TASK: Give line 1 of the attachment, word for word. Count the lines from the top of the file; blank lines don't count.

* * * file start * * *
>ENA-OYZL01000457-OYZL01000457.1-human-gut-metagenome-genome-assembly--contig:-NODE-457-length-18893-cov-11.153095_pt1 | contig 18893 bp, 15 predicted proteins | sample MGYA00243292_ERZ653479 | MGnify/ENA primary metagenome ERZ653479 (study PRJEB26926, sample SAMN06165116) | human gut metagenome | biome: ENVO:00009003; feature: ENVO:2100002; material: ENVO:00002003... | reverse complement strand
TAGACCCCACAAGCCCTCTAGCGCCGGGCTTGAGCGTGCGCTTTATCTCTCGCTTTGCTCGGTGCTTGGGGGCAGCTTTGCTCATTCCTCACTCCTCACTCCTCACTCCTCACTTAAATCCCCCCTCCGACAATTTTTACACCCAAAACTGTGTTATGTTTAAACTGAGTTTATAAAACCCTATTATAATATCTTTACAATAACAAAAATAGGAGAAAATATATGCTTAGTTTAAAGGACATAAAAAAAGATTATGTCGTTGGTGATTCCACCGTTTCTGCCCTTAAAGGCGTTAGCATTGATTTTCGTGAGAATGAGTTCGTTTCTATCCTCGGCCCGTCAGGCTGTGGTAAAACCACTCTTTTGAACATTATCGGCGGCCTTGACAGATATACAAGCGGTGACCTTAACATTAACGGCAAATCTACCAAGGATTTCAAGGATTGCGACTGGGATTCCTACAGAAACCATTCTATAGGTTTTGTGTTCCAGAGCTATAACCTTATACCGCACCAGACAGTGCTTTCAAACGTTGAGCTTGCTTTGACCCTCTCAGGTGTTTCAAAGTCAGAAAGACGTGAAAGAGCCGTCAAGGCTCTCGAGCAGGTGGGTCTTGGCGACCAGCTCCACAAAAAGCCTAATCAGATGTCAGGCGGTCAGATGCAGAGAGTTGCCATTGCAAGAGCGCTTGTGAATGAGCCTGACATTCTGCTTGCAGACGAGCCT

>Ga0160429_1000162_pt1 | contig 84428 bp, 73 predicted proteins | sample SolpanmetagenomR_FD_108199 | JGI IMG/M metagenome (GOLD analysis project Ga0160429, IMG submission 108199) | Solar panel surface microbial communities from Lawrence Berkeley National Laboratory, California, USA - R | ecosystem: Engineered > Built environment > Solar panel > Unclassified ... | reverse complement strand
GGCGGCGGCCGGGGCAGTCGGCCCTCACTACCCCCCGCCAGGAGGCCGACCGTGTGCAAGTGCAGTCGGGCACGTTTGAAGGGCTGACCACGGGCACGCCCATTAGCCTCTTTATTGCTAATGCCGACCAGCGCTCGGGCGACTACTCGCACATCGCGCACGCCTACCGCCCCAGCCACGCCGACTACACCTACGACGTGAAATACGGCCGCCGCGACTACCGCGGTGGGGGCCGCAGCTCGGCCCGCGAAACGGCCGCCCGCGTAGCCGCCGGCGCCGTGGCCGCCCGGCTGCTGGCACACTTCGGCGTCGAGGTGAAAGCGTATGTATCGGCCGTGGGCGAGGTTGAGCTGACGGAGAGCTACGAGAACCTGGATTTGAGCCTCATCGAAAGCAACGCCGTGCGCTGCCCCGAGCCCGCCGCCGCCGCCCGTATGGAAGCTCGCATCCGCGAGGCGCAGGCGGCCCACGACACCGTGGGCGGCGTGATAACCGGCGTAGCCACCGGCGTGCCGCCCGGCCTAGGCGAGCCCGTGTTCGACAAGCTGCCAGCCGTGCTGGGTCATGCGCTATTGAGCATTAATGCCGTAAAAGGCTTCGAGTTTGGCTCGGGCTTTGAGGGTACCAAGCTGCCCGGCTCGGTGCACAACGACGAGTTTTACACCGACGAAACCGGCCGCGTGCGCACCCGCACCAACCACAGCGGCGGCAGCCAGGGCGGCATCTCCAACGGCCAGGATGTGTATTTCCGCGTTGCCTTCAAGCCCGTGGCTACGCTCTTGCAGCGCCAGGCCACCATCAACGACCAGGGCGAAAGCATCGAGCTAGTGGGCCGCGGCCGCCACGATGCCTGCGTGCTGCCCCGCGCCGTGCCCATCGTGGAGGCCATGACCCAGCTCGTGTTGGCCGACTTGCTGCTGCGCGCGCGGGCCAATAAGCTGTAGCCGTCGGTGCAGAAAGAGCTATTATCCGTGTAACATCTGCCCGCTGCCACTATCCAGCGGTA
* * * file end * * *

>ENA-OYZL01000457-OYZL01000457.1-human-gut-metagenome-genome-assembly--contig:-NODE-457-length-18893-cov-11.153095_pt1 | contig 18893 bp, 15 predicted proteins | sample MGYA00243292_ERZ653479 | MGnify/ENA primary metagenome ERZ653479 (study PRJEB26926, sample SAMN06165116) | human gut metagenome | biome: ENVO:00009003; feature: ENVO:2100002; material: ENVO:00002003... | reverse complement strand